There's no other genre in cinema like horror where women consistently get meaty roles. It took a "ghost" to upstage Rajinikanth in Chandramukhi - the Superstar's films have been named after his character for several years now and the 2005 horror film has been the only anomaly.
Malayalam film E with Gautami in the lead role gives the veteran actor the lion's share of the screen space and it is a joy to watch her mastery over her craft. She's surrounded by a bunch of young actors who deliver uneven performances but whenever the camera is on her character Malathi Menon, the Alzheimer patient who is increasingly turning violent, Gautami owns the scene.
She's capable of drawing out tears and terrifying you in equal parts. When the young team making a documentary film on Alzheimer patients asks her to speak of her experience, Malathi says she knows she's fighting a battle she will eventually lose...but that her greatest fear is forgetting her daughter Adhira (Nithya Naresh). It could have been one of those saccharine 'mother sentiment' moments that we've seen one too many times for it to really have an impact but there's something about the way Gautami makes this assertion which succeeds in moving the viewer. And it is essential to buy into this strong mother-daughter bond if the rest of the plot is to work.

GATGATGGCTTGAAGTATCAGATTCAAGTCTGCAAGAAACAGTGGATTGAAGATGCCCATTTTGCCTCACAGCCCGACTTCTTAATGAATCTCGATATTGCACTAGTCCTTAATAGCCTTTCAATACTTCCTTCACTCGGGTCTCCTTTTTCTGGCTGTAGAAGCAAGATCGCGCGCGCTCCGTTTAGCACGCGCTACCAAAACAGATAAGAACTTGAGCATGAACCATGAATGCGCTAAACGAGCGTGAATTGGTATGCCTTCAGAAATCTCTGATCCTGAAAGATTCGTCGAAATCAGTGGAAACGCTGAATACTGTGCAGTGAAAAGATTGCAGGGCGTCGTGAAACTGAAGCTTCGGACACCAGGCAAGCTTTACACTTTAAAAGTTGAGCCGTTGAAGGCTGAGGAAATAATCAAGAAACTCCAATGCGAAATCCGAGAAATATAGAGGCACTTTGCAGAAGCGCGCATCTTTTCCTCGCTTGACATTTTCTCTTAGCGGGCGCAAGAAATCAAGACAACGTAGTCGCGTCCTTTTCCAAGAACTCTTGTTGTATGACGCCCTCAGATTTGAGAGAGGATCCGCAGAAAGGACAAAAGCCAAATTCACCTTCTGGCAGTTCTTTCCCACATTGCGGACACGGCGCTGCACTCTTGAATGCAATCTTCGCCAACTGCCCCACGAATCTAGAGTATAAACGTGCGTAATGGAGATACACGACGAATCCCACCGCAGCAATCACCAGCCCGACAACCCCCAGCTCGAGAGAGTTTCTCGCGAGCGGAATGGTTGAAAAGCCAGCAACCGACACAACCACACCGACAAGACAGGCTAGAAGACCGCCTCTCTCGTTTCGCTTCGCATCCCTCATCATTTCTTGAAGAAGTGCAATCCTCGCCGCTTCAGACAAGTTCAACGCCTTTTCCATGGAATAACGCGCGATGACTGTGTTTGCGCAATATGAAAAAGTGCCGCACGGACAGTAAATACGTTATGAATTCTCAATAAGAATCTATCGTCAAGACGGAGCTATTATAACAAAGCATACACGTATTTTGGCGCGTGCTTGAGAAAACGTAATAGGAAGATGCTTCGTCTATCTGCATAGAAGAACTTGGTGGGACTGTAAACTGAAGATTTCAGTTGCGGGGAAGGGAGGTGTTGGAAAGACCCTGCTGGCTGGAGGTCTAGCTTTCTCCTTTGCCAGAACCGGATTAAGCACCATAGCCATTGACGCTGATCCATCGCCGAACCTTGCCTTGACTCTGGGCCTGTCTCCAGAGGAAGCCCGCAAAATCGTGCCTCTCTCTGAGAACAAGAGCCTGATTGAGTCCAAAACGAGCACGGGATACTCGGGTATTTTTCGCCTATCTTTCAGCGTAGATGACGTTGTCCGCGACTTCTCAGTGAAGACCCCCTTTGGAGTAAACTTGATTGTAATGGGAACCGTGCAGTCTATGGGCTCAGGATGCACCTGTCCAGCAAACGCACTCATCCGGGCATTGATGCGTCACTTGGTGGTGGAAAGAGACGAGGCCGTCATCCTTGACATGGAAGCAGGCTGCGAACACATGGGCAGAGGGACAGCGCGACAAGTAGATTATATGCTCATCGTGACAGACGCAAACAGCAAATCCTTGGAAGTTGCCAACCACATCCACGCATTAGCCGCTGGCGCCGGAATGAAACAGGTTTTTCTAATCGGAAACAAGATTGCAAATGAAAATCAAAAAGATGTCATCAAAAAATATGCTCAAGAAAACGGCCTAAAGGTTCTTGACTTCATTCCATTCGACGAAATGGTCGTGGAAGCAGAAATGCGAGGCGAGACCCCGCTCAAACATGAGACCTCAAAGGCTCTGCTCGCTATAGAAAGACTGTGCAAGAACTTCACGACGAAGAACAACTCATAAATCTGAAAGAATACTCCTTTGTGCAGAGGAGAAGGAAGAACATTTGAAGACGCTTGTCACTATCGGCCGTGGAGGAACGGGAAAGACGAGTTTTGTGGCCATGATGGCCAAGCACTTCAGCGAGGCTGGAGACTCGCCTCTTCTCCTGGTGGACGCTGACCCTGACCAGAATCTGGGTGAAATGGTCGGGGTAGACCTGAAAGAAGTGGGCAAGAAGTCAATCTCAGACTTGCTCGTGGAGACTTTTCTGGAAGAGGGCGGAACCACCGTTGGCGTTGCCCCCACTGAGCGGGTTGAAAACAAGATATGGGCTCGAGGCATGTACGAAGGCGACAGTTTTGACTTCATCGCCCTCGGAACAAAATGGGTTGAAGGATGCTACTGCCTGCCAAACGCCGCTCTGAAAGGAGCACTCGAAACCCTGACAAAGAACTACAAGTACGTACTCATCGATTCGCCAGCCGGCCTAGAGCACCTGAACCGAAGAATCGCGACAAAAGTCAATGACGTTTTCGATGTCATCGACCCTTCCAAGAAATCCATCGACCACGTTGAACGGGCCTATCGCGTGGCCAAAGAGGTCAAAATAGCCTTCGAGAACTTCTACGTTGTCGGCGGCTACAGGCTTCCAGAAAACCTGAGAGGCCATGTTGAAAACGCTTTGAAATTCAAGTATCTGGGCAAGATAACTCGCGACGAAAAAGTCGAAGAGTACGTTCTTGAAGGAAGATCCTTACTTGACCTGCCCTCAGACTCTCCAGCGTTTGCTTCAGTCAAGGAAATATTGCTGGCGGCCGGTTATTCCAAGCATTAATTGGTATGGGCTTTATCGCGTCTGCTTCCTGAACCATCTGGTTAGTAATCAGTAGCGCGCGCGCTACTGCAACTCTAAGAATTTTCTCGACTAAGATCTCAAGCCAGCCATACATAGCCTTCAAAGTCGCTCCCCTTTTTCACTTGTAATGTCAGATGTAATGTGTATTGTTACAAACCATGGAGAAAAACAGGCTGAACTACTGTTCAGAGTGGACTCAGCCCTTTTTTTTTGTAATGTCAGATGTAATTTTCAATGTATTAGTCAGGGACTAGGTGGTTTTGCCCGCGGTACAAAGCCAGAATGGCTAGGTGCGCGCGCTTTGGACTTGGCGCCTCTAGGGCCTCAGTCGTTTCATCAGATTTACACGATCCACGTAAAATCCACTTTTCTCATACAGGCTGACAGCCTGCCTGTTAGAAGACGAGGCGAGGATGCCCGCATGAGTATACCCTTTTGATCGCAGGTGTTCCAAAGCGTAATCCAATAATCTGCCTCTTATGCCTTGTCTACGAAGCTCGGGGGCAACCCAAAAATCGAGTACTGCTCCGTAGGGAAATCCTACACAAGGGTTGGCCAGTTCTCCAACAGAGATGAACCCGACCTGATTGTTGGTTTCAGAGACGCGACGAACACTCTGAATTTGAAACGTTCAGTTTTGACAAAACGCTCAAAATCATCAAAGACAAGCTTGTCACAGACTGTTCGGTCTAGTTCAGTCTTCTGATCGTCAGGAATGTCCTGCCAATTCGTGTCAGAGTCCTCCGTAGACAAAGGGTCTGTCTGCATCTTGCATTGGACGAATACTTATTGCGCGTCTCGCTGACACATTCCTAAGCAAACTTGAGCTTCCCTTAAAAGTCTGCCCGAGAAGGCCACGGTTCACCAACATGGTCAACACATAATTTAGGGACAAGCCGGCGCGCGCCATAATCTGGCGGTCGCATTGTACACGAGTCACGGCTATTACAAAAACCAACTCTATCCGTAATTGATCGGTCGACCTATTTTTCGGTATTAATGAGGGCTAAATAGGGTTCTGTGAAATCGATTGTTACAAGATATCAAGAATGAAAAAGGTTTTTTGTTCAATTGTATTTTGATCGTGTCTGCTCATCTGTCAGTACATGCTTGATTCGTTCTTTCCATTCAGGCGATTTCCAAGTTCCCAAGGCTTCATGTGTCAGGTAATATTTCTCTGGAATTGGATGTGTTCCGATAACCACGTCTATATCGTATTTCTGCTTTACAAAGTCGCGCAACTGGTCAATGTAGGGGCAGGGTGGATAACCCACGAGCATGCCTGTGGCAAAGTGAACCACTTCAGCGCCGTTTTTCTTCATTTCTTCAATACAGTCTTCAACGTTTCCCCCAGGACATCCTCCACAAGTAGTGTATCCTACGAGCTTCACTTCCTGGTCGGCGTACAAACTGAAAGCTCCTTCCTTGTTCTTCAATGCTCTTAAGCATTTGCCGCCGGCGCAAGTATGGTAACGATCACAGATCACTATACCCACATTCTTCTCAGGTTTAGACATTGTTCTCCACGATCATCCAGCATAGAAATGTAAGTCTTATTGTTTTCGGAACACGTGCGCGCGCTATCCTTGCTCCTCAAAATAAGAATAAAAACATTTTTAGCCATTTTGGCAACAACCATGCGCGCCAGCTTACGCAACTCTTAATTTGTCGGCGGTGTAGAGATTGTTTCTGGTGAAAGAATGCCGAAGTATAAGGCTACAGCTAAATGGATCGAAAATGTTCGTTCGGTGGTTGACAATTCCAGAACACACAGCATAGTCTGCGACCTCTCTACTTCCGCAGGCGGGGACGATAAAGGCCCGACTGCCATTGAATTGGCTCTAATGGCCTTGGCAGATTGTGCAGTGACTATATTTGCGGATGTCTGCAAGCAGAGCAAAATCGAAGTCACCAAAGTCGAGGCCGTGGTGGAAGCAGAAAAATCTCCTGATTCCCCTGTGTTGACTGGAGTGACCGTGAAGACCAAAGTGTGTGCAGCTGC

In the old tharavad house where she lives with her daughter, single mother Malathi is slowly losing her mind. Or is it that there are darker forces at play?
Frankly, the 'darker forces' in this Kukku Surendran directorial do very little to provide the chills. They are, at best, distracting. However, there is much to like in this small film - take for instance, the fact that Malathi is a widow but loves to wear make-up. Or that she's excited to "act" in a film about her health condition.
She hasn't given up on life because she lost her husband at a young age, she continues to pursue her interests in life, turning the tharavad into a home-stay for sustenance. There's also Anjali Nair who doesn't get much screen time but is effective nevertheless. When one of the guests asks her if she's a 'cook', she shoots back proudly that she's a 'chef'.
The "youth" characters go overboard at times with their exuberance but at least, there are no judgmental lines about the young women drinking or smoking. The character Alex, however, sticks out like a sore thumb with cringe-worthy comedy that tries to pass off molesting women as humour. The background score for these bits doesn't help.
The film is based on Rohan Bajaj's novel The Unknown but it is also reminiscent of the 1993 cult classic Manichitrathaazhu in parts, especially in the second half. There is, of course, a vital difference between the two. In the 1993 film, Ganga (Shobana) is believed to be possessed by a spirit when she actually has a mental health condition. In E, the mental health condition becomes a reason for those around Malathi to accept her strange behaviour without question.
As a horror film, E is not without its share of jumps. Gautami, at any rate, looks super creepy wandering around in her nightie. The film belongs to her and she nails the part.
The songs seem unnecessary and disrupt the narrative, especially in the second half when we're meant to be at the edge of our seats as things heat up. However, when the Chikkubukku girl swings a leg, it still puts a smile on your face.